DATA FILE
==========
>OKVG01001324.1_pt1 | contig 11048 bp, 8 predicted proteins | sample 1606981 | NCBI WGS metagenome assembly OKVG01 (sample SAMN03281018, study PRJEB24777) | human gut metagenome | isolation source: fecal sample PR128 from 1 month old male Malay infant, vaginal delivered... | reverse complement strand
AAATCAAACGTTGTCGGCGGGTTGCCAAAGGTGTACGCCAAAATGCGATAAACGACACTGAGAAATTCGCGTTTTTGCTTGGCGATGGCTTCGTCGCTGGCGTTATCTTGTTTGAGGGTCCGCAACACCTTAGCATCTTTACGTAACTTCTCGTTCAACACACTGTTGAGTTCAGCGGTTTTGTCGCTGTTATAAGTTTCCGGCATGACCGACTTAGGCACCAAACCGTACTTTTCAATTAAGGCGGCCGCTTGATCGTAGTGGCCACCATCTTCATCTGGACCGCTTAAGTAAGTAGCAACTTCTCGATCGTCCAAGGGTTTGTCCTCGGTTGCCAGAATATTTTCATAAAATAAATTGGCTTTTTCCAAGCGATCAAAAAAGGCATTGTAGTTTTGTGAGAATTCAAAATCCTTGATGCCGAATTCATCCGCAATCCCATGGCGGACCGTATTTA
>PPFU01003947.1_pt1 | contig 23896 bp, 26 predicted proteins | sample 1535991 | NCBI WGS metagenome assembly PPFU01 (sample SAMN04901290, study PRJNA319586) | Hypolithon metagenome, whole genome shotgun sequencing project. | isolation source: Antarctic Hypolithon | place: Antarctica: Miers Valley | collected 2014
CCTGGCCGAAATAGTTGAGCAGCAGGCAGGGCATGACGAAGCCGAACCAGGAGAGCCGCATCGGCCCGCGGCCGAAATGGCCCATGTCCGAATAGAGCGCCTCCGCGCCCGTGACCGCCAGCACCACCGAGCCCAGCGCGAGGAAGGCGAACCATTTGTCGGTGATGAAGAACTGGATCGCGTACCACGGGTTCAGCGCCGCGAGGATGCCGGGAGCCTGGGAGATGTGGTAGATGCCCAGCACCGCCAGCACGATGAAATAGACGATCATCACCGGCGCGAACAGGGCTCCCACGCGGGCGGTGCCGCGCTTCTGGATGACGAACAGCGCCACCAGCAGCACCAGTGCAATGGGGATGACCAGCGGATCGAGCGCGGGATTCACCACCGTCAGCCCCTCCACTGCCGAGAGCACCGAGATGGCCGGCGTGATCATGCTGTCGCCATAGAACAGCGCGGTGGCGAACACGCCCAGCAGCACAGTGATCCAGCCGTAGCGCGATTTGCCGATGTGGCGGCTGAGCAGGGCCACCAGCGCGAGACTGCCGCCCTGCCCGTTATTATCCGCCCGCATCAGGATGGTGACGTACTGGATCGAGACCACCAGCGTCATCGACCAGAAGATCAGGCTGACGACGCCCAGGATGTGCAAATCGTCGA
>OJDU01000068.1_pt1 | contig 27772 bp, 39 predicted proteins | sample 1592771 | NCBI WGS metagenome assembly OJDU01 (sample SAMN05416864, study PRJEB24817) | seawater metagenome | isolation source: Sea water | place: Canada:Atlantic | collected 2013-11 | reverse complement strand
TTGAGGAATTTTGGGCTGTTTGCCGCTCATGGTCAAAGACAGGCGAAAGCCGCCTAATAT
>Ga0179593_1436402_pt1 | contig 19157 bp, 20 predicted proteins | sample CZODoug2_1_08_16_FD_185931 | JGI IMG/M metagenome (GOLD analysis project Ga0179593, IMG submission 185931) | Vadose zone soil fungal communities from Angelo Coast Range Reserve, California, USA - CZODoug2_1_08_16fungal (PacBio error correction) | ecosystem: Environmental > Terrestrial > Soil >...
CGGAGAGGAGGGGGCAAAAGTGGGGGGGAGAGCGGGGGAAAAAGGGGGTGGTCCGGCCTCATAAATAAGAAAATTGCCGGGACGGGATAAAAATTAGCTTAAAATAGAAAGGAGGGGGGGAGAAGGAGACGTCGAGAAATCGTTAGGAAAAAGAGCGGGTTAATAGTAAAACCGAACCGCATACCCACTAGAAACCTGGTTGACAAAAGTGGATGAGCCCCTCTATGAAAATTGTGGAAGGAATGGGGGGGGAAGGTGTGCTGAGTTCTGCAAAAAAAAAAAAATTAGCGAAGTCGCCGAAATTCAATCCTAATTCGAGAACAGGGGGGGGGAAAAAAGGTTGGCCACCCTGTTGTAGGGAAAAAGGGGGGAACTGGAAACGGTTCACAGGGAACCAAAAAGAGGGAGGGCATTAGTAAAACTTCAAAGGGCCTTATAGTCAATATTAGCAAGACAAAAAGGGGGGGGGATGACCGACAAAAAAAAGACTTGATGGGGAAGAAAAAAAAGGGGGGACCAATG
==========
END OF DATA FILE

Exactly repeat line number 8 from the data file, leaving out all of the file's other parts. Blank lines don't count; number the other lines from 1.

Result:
CGGAGAGGAGGGGGCAAAAGTGGGGGGGAGAGCGGGGGAAAAAGGGGGTGGTCCGGCCTCATAAATAAGAAAATTGCCGGGACGGGATAAAAATTAGCTTAAAATAGAAAGGAGGGGGGGAGAAGGAGACGTCGAGAAATCGTTAGGAAAAAGAGCGGGTTAATAGTAAAACCGAACCGCATACCCACTAGAAACCTGGTTGACAAAAGTGGATGAGCCCCTCTATGAAAATTGTGGAAGGAATGGGGGGGGAAGGTGTGCTGAGTTCTGCAAAAAAAAAAAAATTAGCGAAGTCGCCGAAATTCAATCCTAATTCGAGAACAGGGGGGGGGAAAAAAGGTTGGCCACCCTGTTGTAGGGAAAAAGGGGGGAACTGGAAACGGTTCACAGGGAACCAAAAAGAGGGAGGGCATTAGTAAAACTTCAAAGGGCCTTATAGTCAATATTAGCAAGACAAAAAGGGGGGGGGATGACCGACAAAAAAAAGACTTGATGGGGAAGAAAAAAAAGGGGGGACCAATG